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Mental health trust report is worse than those before it - campaigners and union boss

PUBLISHED: 00:01 28 November 2018 | UPDATED: 08:28 28 November 2018

The Campaign to Save Mental Health Services in Norfolk and Suffolk said the latest CQC report was the worst yet. Picture: Matthew Usher.

The Campaign to Save Mental Health Services in Norfolk and Suffolk said the latest CQC report was the worst yet. Picture: Matthew Usher.

© ARCHANT NORFOLK 2016

The latest report’s into the region’s mental health trust - which brands it unsafe and poorly led - is the worst it has received, campaigners have claimed.

The Campaign to Save Mental Health Services in Norfolk and Suffolk said the latest CQC report was the worst yet. Picture: Matthew Usher.The Campaign to Save Mental Health Services in Norfolk and Suffolk said the latest CQC report was the worst yet. Picture: Matthew Usher.

A spokesman for the Campaign to Save Mental Health Services in Norfolk and Suffolk said: “This report is worse than the previous inadequate report which saw the mental health trust placed into special measures.

“If Norfolk and Suffolk Foundation Trust (NSFT) is unresponsive, how can we expect it to improve? It defies belief that significant concerns raised by the regulator four years ago in 2014 have still not been addressed.

“Frankly, we do not believe that NSFT is capable of improvement. It doesn’t appear that the CQC has much faith in NSFT either. The people of Norfolk and Suffolk have suffered for too long, there have been too many funerals and inquests. We deserve better. It is now time for our MPs to demand decisive action from health secretary, Matt Hancock.”

While Unison regional organiser Peter Passingham added: “Any of us could suddenly find ourselves relying on NSFT to keep us safe in a moment of crisis but after a history of being placed in special measures, CQC ratings have actually got worse in many areas since the last inspection. Inspectors found that staff were valiantly struggling on and trying to do their best by patients despite low morale and insufficient resources. But their findings are also grimly predictable. Since the trust was created it’s weathered year after year of cuts along with the rest of the NHS.”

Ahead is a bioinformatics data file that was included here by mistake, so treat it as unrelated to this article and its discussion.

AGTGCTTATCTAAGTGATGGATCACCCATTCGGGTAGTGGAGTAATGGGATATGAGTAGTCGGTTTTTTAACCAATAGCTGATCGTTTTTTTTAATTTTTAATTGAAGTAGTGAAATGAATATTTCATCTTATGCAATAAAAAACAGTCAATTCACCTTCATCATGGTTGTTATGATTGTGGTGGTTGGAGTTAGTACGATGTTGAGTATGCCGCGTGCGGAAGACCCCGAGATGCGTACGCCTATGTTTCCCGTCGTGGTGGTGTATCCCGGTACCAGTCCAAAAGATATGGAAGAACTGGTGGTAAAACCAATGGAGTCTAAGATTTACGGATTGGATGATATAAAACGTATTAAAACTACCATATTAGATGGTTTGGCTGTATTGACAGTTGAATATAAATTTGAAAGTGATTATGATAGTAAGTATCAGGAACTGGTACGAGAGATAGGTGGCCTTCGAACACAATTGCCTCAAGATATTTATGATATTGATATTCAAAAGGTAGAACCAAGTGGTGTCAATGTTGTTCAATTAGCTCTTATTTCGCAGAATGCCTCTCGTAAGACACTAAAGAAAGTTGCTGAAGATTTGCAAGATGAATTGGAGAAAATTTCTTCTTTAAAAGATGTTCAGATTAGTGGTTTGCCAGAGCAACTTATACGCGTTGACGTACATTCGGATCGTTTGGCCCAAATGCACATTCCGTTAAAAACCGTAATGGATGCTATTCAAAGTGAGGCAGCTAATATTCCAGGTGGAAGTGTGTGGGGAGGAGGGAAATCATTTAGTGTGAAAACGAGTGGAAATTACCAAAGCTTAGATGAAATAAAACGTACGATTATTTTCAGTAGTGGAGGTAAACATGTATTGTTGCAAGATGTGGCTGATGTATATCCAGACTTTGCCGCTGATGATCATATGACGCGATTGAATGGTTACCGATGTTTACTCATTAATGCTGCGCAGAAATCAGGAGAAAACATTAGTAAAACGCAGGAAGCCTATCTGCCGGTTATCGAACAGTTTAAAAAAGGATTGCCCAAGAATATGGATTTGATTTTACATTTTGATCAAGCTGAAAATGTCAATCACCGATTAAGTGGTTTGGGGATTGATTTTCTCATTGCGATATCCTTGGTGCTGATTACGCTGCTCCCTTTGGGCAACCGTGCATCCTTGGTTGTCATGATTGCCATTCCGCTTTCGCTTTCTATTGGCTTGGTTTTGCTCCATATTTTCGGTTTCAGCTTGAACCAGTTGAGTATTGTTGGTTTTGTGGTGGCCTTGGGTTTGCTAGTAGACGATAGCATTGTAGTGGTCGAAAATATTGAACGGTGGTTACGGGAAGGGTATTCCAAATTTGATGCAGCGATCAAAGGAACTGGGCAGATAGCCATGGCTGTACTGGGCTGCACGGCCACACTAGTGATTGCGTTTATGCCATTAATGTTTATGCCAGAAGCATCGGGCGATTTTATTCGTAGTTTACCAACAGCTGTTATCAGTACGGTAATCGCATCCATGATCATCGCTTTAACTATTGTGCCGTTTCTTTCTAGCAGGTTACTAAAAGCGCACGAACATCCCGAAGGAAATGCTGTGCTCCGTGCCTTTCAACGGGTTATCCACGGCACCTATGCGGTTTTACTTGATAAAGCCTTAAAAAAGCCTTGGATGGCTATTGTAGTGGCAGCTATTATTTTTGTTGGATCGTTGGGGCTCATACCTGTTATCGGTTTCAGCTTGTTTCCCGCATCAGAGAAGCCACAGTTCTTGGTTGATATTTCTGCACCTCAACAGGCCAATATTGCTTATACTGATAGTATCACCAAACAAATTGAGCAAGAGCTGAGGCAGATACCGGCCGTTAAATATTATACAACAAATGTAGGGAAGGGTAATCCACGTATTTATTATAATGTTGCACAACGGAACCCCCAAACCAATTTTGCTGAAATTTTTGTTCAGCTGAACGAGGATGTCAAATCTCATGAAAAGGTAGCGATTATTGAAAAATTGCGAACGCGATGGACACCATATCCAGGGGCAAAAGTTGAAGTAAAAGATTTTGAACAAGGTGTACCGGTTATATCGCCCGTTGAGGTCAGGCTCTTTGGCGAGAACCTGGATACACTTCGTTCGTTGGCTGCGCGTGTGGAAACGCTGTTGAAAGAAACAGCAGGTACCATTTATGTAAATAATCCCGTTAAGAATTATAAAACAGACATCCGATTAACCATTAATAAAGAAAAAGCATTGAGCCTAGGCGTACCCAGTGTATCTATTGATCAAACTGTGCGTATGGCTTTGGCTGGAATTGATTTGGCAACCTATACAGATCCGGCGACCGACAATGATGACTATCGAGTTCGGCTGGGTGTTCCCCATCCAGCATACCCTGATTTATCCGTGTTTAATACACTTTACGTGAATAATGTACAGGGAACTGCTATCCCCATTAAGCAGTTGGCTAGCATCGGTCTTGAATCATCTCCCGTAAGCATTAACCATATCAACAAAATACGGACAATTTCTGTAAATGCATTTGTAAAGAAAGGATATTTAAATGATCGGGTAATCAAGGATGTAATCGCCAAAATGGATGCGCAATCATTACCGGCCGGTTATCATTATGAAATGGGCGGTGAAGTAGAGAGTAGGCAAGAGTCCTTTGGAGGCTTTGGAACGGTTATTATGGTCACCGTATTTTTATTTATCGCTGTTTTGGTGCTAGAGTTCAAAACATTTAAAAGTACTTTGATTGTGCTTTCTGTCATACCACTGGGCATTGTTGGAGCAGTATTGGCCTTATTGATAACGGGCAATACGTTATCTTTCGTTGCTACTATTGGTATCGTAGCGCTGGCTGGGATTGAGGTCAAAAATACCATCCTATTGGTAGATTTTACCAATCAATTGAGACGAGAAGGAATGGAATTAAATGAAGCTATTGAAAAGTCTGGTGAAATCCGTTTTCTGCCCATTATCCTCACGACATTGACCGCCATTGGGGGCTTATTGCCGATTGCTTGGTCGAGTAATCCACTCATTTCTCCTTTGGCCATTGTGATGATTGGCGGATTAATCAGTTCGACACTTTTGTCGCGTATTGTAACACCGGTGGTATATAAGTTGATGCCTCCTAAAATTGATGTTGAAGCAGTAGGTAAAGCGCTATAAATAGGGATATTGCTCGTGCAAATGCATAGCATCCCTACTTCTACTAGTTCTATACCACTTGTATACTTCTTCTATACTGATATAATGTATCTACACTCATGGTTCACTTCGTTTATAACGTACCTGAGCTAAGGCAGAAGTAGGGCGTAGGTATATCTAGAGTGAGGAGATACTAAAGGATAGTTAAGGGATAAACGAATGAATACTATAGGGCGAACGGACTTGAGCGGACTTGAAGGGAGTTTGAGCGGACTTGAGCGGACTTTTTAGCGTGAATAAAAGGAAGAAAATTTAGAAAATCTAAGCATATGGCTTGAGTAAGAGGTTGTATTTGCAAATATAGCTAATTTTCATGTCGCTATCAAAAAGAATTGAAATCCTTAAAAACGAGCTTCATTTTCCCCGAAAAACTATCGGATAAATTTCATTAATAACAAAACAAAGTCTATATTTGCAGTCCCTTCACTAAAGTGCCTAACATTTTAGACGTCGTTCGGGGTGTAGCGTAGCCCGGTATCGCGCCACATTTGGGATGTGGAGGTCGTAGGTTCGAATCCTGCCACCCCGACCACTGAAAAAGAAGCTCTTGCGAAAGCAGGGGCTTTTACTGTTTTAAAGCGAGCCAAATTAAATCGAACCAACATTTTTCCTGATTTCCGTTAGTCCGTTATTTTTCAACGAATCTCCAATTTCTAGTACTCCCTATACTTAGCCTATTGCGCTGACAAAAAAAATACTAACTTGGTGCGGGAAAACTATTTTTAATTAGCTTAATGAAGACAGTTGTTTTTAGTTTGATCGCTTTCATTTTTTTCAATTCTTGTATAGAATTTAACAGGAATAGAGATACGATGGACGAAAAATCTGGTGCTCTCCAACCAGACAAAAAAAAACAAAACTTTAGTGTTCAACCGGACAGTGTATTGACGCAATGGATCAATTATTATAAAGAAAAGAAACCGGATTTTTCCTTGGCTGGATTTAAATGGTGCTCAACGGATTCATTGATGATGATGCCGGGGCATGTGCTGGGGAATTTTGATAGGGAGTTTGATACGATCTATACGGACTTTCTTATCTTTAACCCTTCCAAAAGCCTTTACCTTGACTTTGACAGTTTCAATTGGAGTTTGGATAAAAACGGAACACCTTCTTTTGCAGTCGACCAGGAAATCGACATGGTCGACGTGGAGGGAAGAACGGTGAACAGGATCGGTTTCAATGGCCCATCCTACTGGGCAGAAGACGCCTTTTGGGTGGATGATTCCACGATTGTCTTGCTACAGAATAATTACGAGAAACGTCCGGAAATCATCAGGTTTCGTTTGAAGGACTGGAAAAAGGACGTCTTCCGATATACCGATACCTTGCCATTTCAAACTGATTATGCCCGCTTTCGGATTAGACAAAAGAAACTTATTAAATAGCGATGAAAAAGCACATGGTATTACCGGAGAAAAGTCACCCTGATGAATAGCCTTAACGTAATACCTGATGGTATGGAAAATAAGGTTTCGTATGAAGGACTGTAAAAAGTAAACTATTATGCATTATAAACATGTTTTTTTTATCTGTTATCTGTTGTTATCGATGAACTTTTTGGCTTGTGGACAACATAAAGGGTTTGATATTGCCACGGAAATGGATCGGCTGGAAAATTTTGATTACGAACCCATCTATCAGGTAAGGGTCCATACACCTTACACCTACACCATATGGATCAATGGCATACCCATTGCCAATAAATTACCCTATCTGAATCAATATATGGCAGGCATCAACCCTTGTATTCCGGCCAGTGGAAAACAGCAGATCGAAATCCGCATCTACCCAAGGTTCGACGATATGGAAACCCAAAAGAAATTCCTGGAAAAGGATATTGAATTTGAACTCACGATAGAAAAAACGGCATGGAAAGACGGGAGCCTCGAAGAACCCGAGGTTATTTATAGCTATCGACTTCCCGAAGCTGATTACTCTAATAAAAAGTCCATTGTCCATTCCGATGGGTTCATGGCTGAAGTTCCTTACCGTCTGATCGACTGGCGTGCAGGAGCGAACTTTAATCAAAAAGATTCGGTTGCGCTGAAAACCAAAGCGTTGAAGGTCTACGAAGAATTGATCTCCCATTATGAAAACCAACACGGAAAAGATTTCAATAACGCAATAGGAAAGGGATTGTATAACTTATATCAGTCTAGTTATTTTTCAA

Unison regional organiser Peter Passingham. Photo: UnisonUnison regional organiser Peter Passingham. Photo: Unison

But Antek Lejk, chief executive at NSFT, said: “We are obviously disappointed with the CQC’s findings, but fully accept their report and its recommendations. Although we have been working hard to make improvements, we recognise that the actions we have taken so far have not resulted in the rapid progress which both the CQC and our trust had hoped for.

“Since receiving the draft report, we have been taking action to address the immediate concerns found by the CQC and listening to our staff and service users to make sure we fully understand the deeper challenges faced by the trust.”

NSFT’s board will discuss the report in public at its meeting at the Athenaeum in Bury St Edmunds on Thursday, November 29, between 12.30pm and 3.30pm.

Antek Lejk, chief executive of Norfolk and Suffolk NHS Foundation Trust (NSFT). Photo: NSFTAntek Lejk, chief executive of Norfolk and Suffolk NHS Foundation Trust (NSFT). Photo: NSFT

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